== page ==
JMS-based enterprise messaging has emerged as the ideal backbone for mission-critical and business-sensitive data across the extended enterprise.
As the need for more robust security measures arises, SSL is frequently used to secure messaging communications. But is this using a sledgehammer to crack a nut? System architects have choices when considering techniques that strike the right balance between performance and security. One of the main concerns of any middleware security solution is encryption. This article discusses different encryption technologies that are used to secure JMS and how to find the best compromise between your security and performance demands.
The Java Message Service (JMS) has been enormously successful as a messaging technology - well beyond the expectations of its original devisors. Today, if you make a telephone call, conduct a banking transaction, purchase goods from a supermarket, or trade in shares, there's a good chance that JMS has been involved somewhere in the process. For most of these applications, security is a key consideration. Although the JMS specification writers chose to remain silent on the topic of security, the vendors have found it to be a fertile ground for innovation and for differentiating themselves.
As JMS is increasingly employed to exchange mission-critical and business-sensitive data between business partners, security is a paramount concern when extending business communication across the Internet, which is viewed as a hostile environment.
There are three linchpins in any middleware security solution: authentication, authorization, and encryption.
Authentication is the process by which the identity of a principal (i.e., user) is established. Most commonly this is accomplished through a user name and password, but it could be via a digital certification or more esoteric mechanisms such as thumbprints or an iris scan. Java Authentication and Authorization Service (JAAS) has provided a standard mechanism to allow pluggable authentication, allowing organizations to select their authentication method and technology of choice.
Authorization is about granting or denying rights to principals. Typically, JMS destinations are organized into hierarchies and principals into groups. Groups are then granted or denied rights to some part of a destination hierarchy, such as send, receive, or administer.
The final member of the security triumvirate is encryption. As illustrated in the opening paragraph, JMS is frequently used as a conduit of mission-critical and business-sensitive data. In such scenarios it's vital that the transported data is not revealed to unauthorized third parties. Encryption is used in JMS to secure the content of messages.
A More Efficient Sledgehammer - Making SSL Go Faster
In the minds of many architects and developers, middleware encryption and SSL are synonymous. Later in the article I'll argue for other approaches, but first let's explore SSL. Secure Sockets Layer (SSL) was first defined in late 1996 by Netscape; its principal goal was to secure the communication between a Web browser and a server. However, it has since broadened out to become the de facto means of securing client/server communications.
The original Internet Draft entitled "The SSL Protocol Version 3.0" specifies:
A security protocol that provides communications privacy over the Internet. The protocol allows client/server applications to communicate in a way that is designed to prevent eavesdropping, tampering, or message forgery.
It has since spawned an Internet Engineering Task Force (IETF) working group to create a de jure standard Transport Layer Security, or TLS. Many middleware products now support SSL 3.0 and TLS 1.0. Support for SSL 2.0 is now rare due to its well-known security flaws. The TLS now maintains the definition of the elements of transport layer security including HTTPS and variations in ciphersuites.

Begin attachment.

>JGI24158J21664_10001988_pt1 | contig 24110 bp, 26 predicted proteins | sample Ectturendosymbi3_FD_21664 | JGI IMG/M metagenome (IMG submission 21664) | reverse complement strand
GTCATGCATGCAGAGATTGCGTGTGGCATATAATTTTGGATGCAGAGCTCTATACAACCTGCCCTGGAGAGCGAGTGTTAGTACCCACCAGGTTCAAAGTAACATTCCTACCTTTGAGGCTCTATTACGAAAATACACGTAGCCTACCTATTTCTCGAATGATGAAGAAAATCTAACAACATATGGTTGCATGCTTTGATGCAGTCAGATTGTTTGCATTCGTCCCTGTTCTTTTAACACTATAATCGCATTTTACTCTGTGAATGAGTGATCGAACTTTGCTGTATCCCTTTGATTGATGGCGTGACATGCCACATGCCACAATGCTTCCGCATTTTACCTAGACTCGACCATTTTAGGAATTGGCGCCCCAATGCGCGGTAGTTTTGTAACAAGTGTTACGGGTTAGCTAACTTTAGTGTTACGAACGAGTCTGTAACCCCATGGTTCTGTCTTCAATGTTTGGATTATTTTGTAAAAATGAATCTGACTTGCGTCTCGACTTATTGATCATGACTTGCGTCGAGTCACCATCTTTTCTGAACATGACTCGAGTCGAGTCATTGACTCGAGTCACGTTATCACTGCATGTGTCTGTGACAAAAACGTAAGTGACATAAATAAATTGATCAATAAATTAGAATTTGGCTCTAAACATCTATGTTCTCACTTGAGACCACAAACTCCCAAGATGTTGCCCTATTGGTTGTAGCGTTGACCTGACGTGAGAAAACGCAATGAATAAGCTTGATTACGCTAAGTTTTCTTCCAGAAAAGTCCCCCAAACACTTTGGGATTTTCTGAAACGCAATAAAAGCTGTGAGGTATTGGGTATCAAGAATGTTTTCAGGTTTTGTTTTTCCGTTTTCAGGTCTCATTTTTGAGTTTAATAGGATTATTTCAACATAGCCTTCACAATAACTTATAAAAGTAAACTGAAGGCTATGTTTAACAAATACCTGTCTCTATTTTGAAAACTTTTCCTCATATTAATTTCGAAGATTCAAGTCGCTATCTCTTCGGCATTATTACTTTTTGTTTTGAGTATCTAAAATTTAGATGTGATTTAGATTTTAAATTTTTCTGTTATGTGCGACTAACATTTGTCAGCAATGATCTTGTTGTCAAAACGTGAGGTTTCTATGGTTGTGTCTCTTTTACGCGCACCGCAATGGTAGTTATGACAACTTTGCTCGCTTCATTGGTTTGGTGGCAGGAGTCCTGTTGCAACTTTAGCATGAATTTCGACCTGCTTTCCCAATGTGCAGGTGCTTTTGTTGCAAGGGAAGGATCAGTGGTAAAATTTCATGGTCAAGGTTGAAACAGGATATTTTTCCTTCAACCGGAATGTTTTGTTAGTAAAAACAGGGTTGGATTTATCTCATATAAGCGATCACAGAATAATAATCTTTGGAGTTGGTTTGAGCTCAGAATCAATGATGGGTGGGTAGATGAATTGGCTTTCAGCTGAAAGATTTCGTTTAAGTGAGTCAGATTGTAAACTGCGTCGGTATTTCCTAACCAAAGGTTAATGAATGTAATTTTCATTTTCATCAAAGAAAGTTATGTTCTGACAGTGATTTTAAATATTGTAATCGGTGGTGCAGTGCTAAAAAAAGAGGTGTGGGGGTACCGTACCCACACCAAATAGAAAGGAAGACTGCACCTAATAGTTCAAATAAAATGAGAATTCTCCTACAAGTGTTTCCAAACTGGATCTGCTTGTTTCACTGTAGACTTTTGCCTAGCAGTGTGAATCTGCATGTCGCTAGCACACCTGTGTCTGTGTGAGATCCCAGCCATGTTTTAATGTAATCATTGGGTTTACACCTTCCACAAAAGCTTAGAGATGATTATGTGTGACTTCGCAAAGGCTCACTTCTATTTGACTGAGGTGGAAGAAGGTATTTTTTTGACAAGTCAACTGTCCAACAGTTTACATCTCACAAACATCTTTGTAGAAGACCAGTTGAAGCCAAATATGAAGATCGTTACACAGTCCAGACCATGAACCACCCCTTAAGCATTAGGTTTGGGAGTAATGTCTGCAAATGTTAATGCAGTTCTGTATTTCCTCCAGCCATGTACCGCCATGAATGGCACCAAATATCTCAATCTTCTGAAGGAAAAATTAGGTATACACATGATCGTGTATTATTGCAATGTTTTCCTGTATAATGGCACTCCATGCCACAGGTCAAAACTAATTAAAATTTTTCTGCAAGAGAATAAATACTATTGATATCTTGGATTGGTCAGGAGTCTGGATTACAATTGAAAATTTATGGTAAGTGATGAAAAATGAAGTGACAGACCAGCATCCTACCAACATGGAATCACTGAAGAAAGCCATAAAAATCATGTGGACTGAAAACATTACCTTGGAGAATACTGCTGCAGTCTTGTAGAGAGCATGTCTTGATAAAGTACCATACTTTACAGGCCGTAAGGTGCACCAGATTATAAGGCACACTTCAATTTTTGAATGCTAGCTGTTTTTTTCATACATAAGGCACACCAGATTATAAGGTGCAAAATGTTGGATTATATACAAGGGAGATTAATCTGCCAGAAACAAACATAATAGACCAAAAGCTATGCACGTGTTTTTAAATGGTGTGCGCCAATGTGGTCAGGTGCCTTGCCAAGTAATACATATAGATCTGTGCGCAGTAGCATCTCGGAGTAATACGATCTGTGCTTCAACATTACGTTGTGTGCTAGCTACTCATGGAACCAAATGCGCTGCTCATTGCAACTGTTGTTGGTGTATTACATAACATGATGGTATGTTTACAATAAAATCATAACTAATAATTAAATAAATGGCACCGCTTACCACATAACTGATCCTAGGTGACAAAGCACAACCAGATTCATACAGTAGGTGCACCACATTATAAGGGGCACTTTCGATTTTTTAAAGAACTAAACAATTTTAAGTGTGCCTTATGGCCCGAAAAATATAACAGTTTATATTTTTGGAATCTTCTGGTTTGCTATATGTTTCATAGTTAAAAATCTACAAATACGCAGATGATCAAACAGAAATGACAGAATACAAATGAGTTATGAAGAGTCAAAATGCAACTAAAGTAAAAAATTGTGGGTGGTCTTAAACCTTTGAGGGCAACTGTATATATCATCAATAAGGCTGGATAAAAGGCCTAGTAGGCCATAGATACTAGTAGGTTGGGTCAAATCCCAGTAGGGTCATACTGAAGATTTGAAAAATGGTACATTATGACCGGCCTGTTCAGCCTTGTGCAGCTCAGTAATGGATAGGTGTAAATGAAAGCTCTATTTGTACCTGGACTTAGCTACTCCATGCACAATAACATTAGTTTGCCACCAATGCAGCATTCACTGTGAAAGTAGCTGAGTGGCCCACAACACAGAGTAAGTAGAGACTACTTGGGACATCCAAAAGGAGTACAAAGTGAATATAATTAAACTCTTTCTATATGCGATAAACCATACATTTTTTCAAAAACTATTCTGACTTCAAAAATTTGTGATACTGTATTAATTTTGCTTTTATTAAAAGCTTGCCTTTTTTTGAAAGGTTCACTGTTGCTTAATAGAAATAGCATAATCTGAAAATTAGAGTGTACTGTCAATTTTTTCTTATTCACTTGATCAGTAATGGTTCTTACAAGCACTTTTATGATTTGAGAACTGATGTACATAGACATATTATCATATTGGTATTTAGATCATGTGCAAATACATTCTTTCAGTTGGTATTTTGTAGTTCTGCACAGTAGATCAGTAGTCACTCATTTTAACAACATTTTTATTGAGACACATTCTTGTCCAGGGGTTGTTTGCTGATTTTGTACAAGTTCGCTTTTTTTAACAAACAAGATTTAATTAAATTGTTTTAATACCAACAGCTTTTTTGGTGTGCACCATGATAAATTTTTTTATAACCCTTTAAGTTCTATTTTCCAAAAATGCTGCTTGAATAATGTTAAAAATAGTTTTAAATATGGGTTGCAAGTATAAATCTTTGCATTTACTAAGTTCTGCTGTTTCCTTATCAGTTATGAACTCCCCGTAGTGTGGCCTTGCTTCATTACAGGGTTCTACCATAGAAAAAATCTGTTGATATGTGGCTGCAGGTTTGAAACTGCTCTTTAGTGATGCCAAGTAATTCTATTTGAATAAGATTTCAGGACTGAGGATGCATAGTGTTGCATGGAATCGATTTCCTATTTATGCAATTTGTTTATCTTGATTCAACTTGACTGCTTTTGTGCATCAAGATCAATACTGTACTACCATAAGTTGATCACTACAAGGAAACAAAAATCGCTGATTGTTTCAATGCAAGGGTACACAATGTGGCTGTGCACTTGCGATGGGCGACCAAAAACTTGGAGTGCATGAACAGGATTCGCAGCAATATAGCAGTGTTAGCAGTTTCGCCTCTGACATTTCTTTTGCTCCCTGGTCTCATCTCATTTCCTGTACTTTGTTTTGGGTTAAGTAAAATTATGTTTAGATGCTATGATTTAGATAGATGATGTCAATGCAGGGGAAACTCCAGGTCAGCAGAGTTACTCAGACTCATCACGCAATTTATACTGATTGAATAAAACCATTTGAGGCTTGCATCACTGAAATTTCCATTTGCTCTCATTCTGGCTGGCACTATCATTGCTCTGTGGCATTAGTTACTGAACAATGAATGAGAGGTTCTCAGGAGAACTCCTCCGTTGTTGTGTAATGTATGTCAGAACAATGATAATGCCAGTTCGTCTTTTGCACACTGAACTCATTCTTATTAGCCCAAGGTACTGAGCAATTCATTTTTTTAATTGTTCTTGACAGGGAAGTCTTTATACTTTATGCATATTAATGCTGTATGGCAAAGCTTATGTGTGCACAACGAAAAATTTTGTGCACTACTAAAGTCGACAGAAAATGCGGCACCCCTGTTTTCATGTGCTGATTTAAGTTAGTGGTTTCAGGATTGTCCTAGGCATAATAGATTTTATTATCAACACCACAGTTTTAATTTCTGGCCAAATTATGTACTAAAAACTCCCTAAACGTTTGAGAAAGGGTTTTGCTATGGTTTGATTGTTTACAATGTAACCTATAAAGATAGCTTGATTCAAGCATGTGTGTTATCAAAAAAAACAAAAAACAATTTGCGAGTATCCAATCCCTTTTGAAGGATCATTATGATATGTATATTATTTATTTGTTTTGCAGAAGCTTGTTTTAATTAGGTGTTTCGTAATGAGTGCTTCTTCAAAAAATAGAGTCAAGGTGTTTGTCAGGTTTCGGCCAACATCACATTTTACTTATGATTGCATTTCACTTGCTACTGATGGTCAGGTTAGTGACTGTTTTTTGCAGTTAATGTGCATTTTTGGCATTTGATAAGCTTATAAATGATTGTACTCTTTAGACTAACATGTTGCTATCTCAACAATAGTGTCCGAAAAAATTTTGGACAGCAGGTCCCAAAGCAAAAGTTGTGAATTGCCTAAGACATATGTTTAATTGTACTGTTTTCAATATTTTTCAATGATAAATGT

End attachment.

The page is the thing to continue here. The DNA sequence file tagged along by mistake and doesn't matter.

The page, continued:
SSL has three basic properties:
1. The connection is private: Encryption is used after an initial handshake to define a secret key. Symmetric cryptography is used for data encryption as this is dramatically cheaper to compute than the public-key asymmetric alternative.
2. Identity can be authenticated by asymmetric or public key cryptography: This is typically done using a digital certificate.
3. The connection is reliable: Message transport includes a message integrity check using a keyed message authentication code (MAC). This authentication code acts as a digest of the SSL data and confirms that the data has not been modified in transit.
Inside the Sledgehammer
One of the reasons that SSL is so expensive is the cost of establishing a connection. In situations where your applications establish a small number of long-lasting connections, this may be irrelevant. However, the impact will be significant where your messaging requires many ephemeral connections. The SSL connection process works like this (see Figure 1):
a. The JMS client sends the broker the ciphersuite that it is able to support and a random number that's used to start the key-generation algorithm.
b. The broker will compare the JMS client's ciphersuite with its own and select one cipher that will be used for the connection. It also generates another random number as stage two of the key generation algorithm. The broker then sends to the client its certificate, a random number, and the chosen cipher.
c. The JMS client checks the broker's certificate against its CA certificate and extracts the public key. It generates a random string called the pre_master_secret and encrypts it using the broker's public key and transmits it to the broker.
d. Both the client and the server compute the secret keys required for the encryption and message digest algorithms. The inputs to this algorithm are the pre_master_secret and the two random numbers generated by the broker and client.
e. The JMS client sends a digest of all the handshake messages to the broker.
f. The broker sends a digest of all the handshake messages to the JMS client.
For some of you this is more detail about the SSL connection mechanism than you ever wanted to know! The real takeaway message from all this is that establishing SSL connections is expensive. It involves five messages between the client and broker and two very costly asymmetric cryptographic operations. In fact, this whole operation is so costly that hardware accelerator companies have built a healthy business just boosting the connection time for Web sites.